Ted Leeson makes the disclaimer that he is just a “seasonal resident” who for over twenty years has spent several weeks every summer living above and fishing the Madison River in southwest Montana. “And if my familiarity with the place runs only skin-deep, I am satisfied, for it is our skins that wrap us in sensation.” Leeson’s distance, humility, acute sensitivity and tail-flipping wit make Inventing Montana a fresh, humorous, and insightful book on a region that is reverently fished, camped, explored, and over-described. “Montana” is, after all, just “a word that closes distances, a name for a curved roof of sky and a place fashioned beneath it.”
Drawn from gatherings among old friends at a rented ranch house replete with “good humor, interesting conversation, a 64-quart marine cooler refreshed daily with beer and ice, and an abundance of recreational cooks enthusiastically undeterred by their own extreme amateurism,” the book is as relaxing as it is stimulating. Whether it’s cooking (though strangely they never cook and eat a single trout), mapping the stars, or identifying rocks and birds, the “tradition of the amateur—that is ‘one who loves’ a chosen pursuit,” told with Leeson’s playful self-deprecation, keeps most of the prose from turning pedantic or precious. This ability to love and practice a subject without having to master it, or at least never admitting mastery, is Leeson’s game. It allows for both the mockery and serious manipulation of cultural theory, sociology, and psychology in describing the workings of the summer group, the small town of Ennis, local river guides and business folk, as well as the larger human connections to land and water, recreation and leisure, and, of course, fly fishing.
In a memorable paragraph describing a fishing guide’s “tight-lipped visage weathered to the aspect of a crocodile purse” and his clients, “fly rods waving, like some surreal floating Kabuki,” Leeson marks their drifting past in “silent earnestness, as though something of dreadful importance depends on it, and a palpable intensity radiates from the boat like a force field.” To the author’s delight, the tension is punctured “by a flotilla of little kids from town who come bobbing into sight on fluorescent inflatable horsies, giggling past the boat.”
Although a laureled master of angling, especially fly fishing, Leeson rejects the ecclesiastical dogma of the faith, telling us “fishing is now at heart a form of play” that “cannot be called . . . an ‘art.’ It is only a medium.” This runs counter to the storied tradition—from Izaak Walton to Norman Maclean—in which angling is venerated as both an art and religion that must be properly practiced and protected. Put simply, Leeson loves to fish, but doesn’t take himself or his fishing too seriously. “Any enterprise centered on angling automatically forfeits any pretense to seriousness in the ordinary world.”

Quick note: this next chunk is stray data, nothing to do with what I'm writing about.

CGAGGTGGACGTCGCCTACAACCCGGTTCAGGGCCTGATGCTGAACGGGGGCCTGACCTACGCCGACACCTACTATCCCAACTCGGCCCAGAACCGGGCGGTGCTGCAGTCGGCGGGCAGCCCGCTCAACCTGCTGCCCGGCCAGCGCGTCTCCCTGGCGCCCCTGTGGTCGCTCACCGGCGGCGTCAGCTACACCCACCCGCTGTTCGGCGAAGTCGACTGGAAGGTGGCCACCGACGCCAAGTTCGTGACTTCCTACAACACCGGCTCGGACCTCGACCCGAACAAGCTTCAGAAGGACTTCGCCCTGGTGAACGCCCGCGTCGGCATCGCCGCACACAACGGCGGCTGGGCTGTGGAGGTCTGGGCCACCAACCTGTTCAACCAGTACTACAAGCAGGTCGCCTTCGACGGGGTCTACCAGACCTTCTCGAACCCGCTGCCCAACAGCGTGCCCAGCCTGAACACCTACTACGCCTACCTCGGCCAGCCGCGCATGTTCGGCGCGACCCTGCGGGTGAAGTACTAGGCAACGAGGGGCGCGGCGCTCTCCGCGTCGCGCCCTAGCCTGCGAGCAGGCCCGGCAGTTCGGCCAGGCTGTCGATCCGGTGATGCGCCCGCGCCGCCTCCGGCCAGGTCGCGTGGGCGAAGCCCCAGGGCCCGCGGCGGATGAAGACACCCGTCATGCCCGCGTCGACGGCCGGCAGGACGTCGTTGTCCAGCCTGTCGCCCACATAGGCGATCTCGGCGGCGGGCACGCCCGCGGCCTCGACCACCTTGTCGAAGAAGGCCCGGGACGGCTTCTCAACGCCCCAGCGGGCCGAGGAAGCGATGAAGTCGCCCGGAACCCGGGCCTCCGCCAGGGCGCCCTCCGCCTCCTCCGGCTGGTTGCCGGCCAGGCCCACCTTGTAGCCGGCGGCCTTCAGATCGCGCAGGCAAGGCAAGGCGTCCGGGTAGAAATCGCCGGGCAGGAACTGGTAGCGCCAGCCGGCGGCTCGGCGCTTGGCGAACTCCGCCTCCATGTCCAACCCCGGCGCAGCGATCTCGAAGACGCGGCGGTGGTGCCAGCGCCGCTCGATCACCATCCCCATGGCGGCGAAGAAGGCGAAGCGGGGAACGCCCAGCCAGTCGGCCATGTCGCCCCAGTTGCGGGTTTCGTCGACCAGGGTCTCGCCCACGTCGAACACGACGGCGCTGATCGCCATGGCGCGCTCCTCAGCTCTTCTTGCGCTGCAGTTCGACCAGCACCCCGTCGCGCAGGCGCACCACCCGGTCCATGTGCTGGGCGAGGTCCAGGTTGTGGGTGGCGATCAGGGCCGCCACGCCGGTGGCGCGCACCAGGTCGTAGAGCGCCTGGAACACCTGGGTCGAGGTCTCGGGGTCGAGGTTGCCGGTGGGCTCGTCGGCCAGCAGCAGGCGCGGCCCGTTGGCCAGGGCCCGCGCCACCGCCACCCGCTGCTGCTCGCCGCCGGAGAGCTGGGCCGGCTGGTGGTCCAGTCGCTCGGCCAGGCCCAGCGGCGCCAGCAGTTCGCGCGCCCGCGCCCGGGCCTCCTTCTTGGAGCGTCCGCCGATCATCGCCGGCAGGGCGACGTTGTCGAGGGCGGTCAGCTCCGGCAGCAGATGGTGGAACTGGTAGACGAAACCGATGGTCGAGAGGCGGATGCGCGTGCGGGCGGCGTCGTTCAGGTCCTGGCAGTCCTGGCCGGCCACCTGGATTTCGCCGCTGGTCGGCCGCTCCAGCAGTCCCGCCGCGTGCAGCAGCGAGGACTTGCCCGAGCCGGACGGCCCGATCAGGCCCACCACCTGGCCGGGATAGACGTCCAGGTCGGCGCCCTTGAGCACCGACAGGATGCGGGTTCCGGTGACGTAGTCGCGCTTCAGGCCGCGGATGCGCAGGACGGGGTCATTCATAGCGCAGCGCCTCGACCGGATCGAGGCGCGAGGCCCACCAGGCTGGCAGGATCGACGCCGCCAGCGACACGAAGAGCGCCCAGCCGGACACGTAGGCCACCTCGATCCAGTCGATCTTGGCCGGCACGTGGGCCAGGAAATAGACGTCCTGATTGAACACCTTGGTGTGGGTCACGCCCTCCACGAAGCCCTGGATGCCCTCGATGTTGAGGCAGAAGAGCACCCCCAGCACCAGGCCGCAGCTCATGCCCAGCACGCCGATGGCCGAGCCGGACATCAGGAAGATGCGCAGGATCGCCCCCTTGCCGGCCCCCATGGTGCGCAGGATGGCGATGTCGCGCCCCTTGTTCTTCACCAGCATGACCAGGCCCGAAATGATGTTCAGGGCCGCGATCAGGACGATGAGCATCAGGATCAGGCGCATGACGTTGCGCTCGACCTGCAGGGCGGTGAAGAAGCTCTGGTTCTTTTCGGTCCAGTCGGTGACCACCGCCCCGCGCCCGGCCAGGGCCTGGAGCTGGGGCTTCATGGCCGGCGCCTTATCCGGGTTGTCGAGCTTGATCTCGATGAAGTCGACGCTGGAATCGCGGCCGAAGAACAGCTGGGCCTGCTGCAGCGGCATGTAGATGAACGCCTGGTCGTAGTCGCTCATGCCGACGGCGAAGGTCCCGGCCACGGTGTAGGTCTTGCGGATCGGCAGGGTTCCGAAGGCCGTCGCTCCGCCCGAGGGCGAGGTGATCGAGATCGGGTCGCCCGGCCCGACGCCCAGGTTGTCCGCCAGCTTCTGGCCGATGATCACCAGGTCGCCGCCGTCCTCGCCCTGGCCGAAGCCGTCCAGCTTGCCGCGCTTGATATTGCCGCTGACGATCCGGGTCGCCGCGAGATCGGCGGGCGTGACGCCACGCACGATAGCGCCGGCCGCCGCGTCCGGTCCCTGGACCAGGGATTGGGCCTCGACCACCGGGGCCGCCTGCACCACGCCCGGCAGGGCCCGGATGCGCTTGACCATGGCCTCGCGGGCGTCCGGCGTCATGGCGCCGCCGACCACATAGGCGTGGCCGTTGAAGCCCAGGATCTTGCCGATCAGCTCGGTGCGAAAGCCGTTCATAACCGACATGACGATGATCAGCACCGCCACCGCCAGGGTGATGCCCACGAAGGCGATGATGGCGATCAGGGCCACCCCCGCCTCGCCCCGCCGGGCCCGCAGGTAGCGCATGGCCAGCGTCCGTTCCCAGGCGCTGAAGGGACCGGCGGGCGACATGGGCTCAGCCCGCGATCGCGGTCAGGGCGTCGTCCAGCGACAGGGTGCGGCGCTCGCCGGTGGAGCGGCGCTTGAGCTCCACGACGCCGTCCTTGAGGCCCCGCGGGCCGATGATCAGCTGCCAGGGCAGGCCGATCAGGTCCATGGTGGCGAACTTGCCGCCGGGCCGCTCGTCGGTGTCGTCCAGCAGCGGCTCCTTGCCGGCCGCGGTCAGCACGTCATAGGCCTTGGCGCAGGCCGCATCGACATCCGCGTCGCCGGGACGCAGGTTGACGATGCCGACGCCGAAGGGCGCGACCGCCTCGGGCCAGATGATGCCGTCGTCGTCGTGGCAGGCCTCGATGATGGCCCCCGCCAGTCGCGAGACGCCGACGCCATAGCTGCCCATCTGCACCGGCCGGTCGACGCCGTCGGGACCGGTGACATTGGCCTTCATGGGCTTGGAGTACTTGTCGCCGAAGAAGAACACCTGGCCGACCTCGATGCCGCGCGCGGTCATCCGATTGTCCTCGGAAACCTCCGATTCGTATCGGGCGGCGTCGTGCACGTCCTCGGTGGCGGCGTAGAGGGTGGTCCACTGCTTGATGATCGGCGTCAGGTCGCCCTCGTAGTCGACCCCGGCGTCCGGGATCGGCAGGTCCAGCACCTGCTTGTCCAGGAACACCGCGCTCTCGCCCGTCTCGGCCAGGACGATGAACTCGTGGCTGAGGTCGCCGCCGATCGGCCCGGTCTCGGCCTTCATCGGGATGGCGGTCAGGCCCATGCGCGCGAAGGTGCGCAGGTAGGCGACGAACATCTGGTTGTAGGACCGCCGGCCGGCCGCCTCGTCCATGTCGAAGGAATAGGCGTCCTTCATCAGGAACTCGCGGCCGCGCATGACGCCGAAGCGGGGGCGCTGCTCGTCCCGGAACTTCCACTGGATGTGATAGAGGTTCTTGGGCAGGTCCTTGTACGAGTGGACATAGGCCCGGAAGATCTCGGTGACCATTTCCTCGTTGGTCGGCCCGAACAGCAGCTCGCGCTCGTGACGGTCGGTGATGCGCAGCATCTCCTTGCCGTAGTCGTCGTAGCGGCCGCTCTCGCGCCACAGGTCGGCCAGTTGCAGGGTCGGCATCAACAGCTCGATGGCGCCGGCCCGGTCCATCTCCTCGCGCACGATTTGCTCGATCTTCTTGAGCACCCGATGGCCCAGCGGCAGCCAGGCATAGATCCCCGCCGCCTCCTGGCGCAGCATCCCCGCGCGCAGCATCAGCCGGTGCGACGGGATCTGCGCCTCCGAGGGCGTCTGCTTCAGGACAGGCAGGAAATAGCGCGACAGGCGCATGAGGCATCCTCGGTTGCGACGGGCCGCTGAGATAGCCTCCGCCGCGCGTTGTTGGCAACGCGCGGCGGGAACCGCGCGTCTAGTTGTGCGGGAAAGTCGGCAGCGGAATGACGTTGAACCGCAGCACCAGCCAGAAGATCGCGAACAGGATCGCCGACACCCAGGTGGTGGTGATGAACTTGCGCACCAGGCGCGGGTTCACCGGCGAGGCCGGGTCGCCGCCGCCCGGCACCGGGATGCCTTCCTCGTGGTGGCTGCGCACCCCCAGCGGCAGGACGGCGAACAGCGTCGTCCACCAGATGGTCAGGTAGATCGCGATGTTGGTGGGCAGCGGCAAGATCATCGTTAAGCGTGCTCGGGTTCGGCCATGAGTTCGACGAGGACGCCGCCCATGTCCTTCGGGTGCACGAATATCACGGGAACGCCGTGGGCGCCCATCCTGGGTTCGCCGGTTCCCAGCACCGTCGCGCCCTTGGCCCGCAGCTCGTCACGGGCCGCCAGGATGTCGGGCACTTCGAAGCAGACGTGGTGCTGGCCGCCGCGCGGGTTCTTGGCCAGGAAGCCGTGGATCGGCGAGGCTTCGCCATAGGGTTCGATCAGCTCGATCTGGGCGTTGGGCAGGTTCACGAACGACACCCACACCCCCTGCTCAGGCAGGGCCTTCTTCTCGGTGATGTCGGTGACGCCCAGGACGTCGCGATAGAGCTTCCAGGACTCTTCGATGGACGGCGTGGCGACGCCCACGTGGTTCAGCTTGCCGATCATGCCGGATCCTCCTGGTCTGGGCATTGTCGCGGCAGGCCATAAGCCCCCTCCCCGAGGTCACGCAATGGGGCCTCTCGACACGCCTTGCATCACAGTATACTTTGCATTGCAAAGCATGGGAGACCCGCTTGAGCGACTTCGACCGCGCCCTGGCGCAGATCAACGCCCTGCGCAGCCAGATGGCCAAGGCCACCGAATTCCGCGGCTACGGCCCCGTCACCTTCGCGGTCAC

But remember that this comes from an author of a dozen good books on the subject. Like Chekhov, who obsessed over fishing yet found it absurd, Leeson is constantly working through a kind of magnetic paradox in regards to the play and seriousness of fishing. And he can be quite severe in his criticism of seriousness. In Thoreauvian tones he disparages modern angling’s “priesthood of experts” and televised tournament fishing: “We appear determined to sanction or dignify play by formalizing it, infusing it with the principles of the marketplace, and bringing to it the same kinds of metrics . . . from the rubrics that measure job performance to the data-collection software that monitors your Internet clicks.” As a writing teacher at Oregon State University, Leeson may also have in mind the joys of teaching and learning as they are subjected to increasing governmental and administrative demands for summative assessments.
Leeson’s first book on fishing and life, The Habit of Rivers (1994), is now considered a masterpiece in a genre that stars great writers like Thomas McGuane. There is something lean and singularly driven about The Habit of Rivers, those rainy reflections of one man fishing across Oregon, that still mark it as Leeson’s best work. Inventing Montana gives us the voice of an older man with more wind in his sails—good relationships with his wife and friends, a shared summer house, and a lot to say about a variety of subjects. There is both a mature wisdom and a playful spirit delivered in Inventing Montana that is not unlike the brilliant ramblings of Melville’s Ishmael.
But every now and then Leeson gets snagged on matters like driving manners, fly selection and fly tying and questions such as “What is your favorite place to fish?” In the last case the author takes several pages to examine the dimensions of the question, only to find that “any conception about a favorite place to fish cannot be separated from an idea of why you fish to begin with.” Perhaps the long meander toward a productive spot was the very point, but it sure was slow fishing. Nonetheless, for the few dull stretches of river, there are many more rewarding rises and eddies, crystallized by mirthful questions, including one asked in response to finding the only available camp space in Yellowstone. “Can an ice scraper be used to secure a campsite?”
Inventing Montana explores and understands the world through a place in our lives, however seasonal or symbolically tenuous. A vast and beautiful Montana—and all the people connected to it—is best expressed not in theories of place but rather in the sheer delight of experience and language we bring to it. Leeson’s creative play, mature intelligence, poetic sensibility, and reasonable control make his invention another great discovery.